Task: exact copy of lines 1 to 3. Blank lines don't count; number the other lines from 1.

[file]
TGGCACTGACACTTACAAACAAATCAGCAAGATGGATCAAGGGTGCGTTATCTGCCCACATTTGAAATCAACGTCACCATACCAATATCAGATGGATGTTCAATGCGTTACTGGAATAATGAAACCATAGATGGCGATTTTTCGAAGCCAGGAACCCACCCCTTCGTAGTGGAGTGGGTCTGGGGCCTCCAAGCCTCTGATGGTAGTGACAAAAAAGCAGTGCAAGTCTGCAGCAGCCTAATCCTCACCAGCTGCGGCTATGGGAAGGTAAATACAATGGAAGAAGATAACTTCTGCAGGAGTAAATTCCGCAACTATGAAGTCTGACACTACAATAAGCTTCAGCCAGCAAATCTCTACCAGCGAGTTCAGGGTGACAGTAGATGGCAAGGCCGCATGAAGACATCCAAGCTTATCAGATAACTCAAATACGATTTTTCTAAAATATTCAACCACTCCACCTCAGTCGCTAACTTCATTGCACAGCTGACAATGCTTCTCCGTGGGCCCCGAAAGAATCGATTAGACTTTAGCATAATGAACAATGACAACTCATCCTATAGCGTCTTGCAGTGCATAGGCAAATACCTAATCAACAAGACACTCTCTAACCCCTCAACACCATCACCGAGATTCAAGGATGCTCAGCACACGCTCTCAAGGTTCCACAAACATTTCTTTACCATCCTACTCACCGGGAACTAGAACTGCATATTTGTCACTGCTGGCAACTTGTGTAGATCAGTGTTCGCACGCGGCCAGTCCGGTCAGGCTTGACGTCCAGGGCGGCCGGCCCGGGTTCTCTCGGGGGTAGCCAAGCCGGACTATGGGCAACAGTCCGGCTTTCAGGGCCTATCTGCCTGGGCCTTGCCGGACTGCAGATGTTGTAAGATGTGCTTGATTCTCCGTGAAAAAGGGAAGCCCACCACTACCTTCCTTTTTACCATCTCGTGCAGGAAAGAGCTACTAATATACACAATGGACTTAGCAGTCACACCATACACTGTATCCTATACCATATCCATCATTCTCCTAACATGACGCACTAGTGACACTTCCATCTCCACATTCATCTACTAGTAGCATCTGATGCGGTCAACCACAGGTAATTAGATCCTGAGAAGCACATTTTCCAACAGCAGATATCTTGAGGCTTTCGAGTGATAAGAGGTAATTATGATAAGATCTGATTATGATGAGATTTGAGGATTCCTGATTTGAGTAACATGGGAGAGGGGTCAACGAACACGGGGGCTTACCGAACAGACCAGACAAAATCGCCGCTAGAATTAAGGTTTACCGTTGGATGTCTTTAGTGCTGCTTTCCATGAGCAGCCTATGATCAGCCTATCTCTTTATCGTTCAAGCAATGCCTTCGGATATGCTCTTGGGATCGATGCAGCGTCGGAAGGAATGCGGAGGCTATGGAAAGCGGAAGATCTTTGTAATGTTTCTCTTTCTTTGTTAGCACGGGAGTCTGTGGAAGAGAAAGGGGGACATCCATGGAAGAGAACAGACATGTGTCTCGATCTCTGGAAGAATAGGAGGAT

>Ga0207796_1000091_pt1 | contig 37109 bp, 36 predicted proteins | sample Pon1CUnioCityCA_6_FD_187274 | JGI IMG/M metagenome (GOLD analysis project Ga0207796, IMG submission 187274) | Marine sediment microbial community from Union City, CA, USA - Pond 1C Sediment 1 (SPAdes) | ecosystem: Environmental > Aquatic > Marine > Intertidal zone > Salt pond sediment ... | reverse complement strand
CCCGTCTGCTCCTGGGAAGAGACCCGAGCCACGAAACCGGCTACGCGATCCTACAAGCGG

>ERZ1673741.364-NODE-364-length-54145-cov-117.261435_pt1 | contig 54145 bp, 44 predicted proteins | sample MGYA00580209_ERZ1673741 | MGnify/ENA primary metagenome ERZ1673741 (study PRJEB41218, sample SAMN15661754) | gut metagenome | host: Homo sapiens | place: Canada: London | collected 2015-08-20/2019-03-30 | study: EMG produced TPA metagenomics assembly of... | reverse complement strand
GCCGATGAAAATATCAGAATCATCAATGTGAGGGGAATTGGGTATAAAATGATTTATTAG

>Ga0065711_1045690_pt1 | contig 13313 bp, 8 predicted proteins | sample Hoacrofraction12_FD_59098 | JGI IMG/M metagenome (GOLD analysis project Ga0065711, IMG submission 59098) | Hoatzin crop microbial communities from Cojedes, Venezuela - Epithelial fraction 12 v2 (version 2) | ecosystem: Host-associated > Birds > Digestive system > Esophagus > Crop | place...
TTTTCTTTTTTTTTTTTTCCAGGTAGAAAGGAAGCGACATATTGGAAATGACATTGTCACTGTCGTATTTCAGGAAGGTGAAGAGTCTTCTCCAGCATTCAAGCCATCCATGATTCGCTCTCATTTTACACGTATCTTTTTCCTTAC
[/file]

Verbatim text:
TGGCACTGACACTTACAAACAAATCAGCAAGATGGATCAAGGGTGCGTTATCTGCCCACATTTGAAATCAACGTCACCATACCAATATCAGATGGATGTTCAATGCGTTACTGGAATAATGAAACCATAGATGGCGATTTTTCGAAGCCAGGAACCCACCCCTTCGTAGTGGAGTGGGTCTGGGGCCTCCAAGCCTCTGATGGTAGTGACAAAAAAGCAGTGCAAGTCTGCAGCAGCCTAATCCTCACCAGCTGCGGCTATGGGAAGGTAAATACAATGGAAGAAGATAACTTCTGCAGGAGTAAATTCCGCAACTATGAAGTCTGACACTACAATAAGCTTCAGCCAGCAAATCTCTACCAGCGAGTTCAGGGTGACAGTAGATGGCAAGGCCGCATGAAGACATCCAAGCTTATCAGATAACTCAAATACGATTTTTCTAAAATATTCAACCACTCCACCTCAGTCGCTAACTTCATTGCACAGCTGACAATGCTTCTCCGTGGGCCCCGAAAGAATCGATTAGACTTTAGCATAATGAACAATGACAACTCATCCTATAGCGTCTTGCAGTGCATAGGCAAATACCTAATCAACAAGACACTCTCTAACCCCTCAACACCATCACCGAGATTCAAGGATGCTCAGCACACGCTCTCAAGGTTCCACAAACATTTCTTTACCATCCTACTCACCGGGAACTAGAACTGCATATTTGTCACTGCTGGCAACTTGTGTAGATCAGTGTTCGCACGCGGCCAGTCCGGTCAGGCTTGACGTCCAGGGCGGCCGGCCCGGGTTCTCTCGGGGGTAGCCAAGCCGGACTATGGGCAACAGTCCGGCTTTCAGGGCCTATCTGCCTGGGCCTTGCCGGACTGCAGATGTTGTAAGATGTGCTTGATTCTCCGTGAAAAAGGGAAGCCCACCACTACCTTCCTTTTTACCATCTCGTGCAGGAAAGAGCTACTAATATACACAATGGACTTAGCAGTCACACCATACACTGTATCCTATACCATATCCATCATTCTCCTAACATGACGCACTAGTGACACTTCCATCTCCACATTCATCTACTAGTAGCATCTGATGCGGTCAACCACAGGTAATTAGATCCTGAGAAGCACATTTTCCAACAGCAGATATCTTGAGGCTTTCGAGTGATAAGAGGTAATTATGATAAGATCTGATTATGATGAGATTTGAGGATTCCTGATTTGAGTAACATGGGAGAGGGGTCAACGAACACGGGGGCTTACCGAACAGACCAGACAAAATCGCCGCTAGAATTAAGGTTTACCGTTGGATGTCTTTAGTGCTGCTTTCCATGAGCAGCCTATGATCAGCCTATCTCTTTATCGTTCAAGCAATGCCTTCGGATATGCTCTTGGGATCGATGCAGCGTCGGAAGGAATGCGGAGGCTATGGAAAGCGGAAGATCTTTGTAATGTTTCTCTTTCTTTGTTAGCACGGGAGTCTGTGGAAGAGAAAGGGGGACATCCATGGAAGAGAACAGACATGTGTCTCGATCTCTGGAAGAATAGGAGGAT

>Ga0207796_1000091_pt1 | contig 37109 bp, 36 predicted proteins | sample Pon1CUnioCityCA_6_FD_187274 | JGI IMG/M metagenome (GOLD analysis project Ga0207796, IMG submission 187274) | Marine sediment microbial community from Union City, CA, USA - Pond 1C Sediment 1 (SPAdes) | ecosystem: Environmental > Aquatic > Marine > Intertidal zone > Salt pond sediment ... | reverse complement strand
CCCGTCTGCTCCTGGGAAGAGACCCGAGCCACGAAACCGGCTACGCGATCCTACAAGCGG